This is the second in a series of four posts on the topic of public-private partnerships (PPPs) and transportation. The first post introduced the concept of PPPs, stated CMAP's position, and surveyed the strengths and weaknesses of the policy. This post focuses on the role of PPPs in the ongoing federal transportation reauthorization process.
The U.S. Senate Environment and Public Works Committee unanimously reported out its reauthorization bill, Moving Ahead for Progress in the 21st Century (MAP-21), in November 2011. MAP-21 focuses on the highway components of reauthorization. In December, the Senate Commerce, Science, and Transportation Committee reported out several bills focused on freight, safety, and research. The Senate Banking and Finance Committees have jurisdiction over the transit and finance components of transportation reauthorization, respectively, but have not yet marked up bills.
The U.S. House of Representatives Transportation and Infrastructure Committee released an outline for its reauthorization bill, A New Direction, in July 2011. On November 30, the House announced that it would not consider a reauthorization bill until early 2012.
The remainder of the blog post discusses the role of PPPs in each of the reauthorization bills, as well as a relevant third bill introduced in the Senate last summer.
As described in a previous Policy Update, both the U.S. House of Representatives and Senate have included language to support innovative finance, chiefly by increasing the Transportation Infrastructure Finance Innovation Act (TIFIA) program to $1 billion annually. The expansion in TIFIA is currently the main vehicle by which MAP-21 supports PPPs.
Established in 1998, TIFIA provides a variety of federal credit assistance -- including direct loans, loan guarantees, and standby lines of credit -- to transportation projects of national or regional significance. Credit assistance is currently limited to one-third of total project costs (amended to 49 percent in the Senate proposal), so that $100 in TIFIA support can leverage up to $300 in transportation spending from traditional sources and/or private equity. Eligible projects must have an investment grade rating on their debt, must use TIFIA assistance for subordinated debt, must be included in their state's Transportation Improvement Program (TIP) and long-term transportation plans, and must begin to repay loans within five years using dedicated revenue sources.
TIFIA can be an important PPP tool for two reasons. First, private firms lack access to interest-free debt, and TIFIA can provide low-cost financing to firms involved in transportation projects. Second, TIFIA requires that federal assistance be repaid through dedicated revenue sources such as tolls; many PPPs involve tolling to generate revenue for the private sector.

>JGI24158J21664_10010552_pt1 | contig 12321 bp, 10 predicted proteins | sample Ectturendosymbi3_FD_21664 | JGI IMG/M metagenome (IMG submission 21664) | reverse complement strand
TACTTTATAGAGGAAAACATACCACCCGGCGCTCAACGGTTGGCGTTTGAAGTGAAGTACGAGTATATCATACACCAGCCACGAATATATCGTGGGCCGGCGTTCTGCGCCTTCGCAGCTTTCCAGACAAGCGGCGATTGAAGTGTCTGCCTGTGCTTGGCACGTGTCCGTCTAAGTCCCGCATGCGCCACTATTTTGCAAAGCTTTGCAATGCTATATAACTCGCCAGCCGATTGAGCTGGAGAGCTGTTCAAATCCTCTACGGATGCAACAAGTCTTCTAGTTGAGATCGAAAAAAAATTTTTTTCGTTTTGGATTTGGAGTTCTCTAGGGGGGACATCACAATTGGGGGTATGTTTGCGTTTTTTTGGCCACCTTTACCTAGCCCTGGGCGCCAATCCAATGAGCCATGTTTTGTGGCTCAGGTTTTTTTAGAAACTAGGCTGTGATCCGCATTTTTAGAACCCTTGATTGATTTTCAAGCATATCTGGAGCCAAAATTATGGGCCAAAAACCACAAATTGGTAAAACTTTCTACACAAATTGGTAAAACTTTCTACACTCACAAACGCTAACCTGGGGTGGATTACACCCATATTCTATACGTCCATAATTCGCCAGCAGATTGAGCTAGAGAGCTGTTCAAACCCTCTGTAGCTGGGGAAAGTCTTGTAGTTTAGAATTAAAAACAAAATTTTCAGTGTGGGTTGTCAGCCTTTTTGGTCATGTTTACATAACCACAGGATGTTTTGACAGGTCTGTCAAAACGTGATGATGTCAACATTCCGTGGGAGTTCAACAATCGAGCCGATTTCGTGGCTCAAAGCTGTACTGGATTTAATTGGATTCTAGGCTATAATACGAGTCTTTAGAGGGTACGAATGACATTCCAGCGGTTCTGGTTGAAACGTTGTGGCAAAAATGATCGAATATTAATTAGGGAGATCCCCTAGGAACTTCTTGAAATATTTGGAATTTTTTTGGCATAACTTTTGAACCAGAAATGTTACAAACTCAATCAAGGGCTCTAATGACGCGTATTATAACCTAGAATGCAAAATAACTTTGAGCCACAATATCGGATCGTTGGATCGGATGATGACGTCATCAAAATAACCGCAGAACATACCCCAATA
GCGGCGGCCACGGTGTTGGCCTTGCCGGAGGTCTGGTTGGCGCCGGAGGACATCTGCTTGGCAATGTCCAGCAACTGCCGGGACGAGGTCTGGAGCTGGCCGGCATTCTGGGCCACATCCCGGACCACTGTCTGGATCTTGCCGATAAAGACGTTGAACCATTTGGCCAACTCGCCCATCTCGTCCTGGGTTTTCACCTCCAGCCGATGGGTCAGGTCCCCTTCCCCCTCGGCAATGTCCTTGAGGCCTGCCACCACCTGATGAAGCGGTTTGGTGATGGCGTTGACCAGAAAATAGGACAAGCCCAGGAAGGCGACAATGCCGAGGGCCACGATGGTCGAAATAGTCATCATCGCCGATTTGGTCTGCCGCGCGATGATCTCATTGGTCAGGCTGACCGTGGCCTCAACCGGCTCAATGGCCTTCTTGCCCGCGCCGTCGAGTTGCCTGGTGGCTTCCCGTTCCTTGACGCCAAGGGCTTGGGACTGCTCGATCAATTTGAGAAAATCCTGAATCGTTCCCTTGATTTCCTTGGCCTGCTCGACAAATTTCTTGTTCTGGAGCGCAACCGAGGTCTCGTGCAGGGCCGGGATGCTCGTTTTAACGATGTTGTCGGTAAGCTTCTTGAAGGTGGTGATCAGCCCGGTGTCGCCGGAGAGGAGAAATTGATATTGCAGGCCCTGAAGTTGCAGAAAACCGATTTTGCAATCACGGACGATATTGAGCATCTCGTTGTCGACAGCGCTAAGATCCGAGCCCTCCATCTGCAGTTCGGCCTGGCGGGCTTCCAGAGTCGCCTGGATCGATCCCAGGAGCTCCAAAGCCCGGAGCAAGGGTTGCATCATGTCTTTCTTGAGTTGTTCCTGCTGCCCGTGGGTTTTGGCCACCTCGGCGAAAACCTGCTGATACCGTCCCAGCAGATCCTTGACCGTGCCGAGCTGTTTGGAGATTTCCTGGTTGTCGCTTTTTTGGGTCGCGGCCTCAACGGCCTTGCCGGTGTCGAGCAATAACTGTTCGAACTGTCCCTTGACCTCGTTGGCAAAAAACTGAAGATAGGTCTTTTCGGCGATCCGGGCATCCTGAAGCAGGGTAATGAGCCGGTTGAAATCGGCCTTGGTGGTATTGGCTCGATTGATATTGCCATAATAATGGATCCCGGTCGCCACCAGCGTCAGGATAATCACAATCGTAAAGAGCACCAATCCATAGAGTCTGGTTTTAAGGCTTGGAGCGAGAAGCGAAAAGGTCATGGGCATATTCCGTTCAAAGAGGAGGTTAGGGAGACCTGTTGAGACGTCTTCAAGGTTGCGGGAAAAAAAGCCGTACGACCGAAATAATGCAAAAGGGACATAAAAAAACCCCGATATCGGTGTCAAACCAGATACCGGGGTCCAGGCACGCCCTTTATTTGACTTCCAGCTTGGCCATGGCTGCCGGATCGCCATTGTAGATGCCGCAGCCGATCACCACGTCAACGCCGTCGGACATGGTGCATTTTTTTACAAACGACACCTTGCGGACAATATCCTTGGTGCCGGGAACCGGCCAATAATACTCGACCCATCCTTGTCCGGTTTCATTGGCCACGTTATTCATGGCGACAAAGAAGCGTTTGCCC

A New Direction
The House proposal explicitly seeks to attract private sector investment in transportation and implements this primarily through an expansion of the TIFIA program to $1 billion. Considering that the House proposal would contain a smaller authorization than MAP-21, its $1 billion commitment to TIFIA is a proportionally larger share of the overall federal program.
The House proposal would increase the private role in transit, intercity travel, and freight. The outline does not provide much detail, but it notes that the House proposal would remove barriers to the private provision of transit, leverage private financing for high-speed rail, encourage PPPs for new rail starts, provide incentives for vanpools and intercity buses to participate in public transportation, and reform the Railroad Rehabilitation and Improvement Financing (RRIF) program. RRIF is a revolving loan program similar to TIFIA, although limited to railroad projects.
Lincoln Legacy Infrastructure Development Act
The Lincoln Legacy Infrastructure Development Act is a Senate bill -- not included in MAP-21 -- that would substantially increase private investment in the highway, transit, rail, and airport systems. It would remove various federal restrictions and caps, as well as allow for the tolling of existing Interstate highways, the commercialization of highway rest areas, and the privatization of airports. The bill would provide new resources for PPPs by expanding the TIFIA program to $750 million annually, establishing a challenge grant program to encourage states to pass PPP enabling legislation, lifting caps on private activity bonds, and expanding eligibility for RRIF loans to high-speed rail projects. It would establish an experimental program to identify and overcome barriers to private participation in transit, and it would also support bus rapid transit on high-occupancy vehicle or high-occupancy toll lanes. All told, these reforms could leverage $100 billion in private investment for transportation.
PPPs are likely to be a centerpiece of a final federal reauthorization bill. The three bills profiled here each encourage greater private participation, although to different extents, and use the TIFIA program as a key vehicle to do so. MAP-21 provides relatively limited discussion of PPPs for transportation, while the other two bills provide substantially more. Of those two bills, the House proposal is relatively short on details, while the Lincoln Legacy Infrastructure Development Act is specific in its recommendations.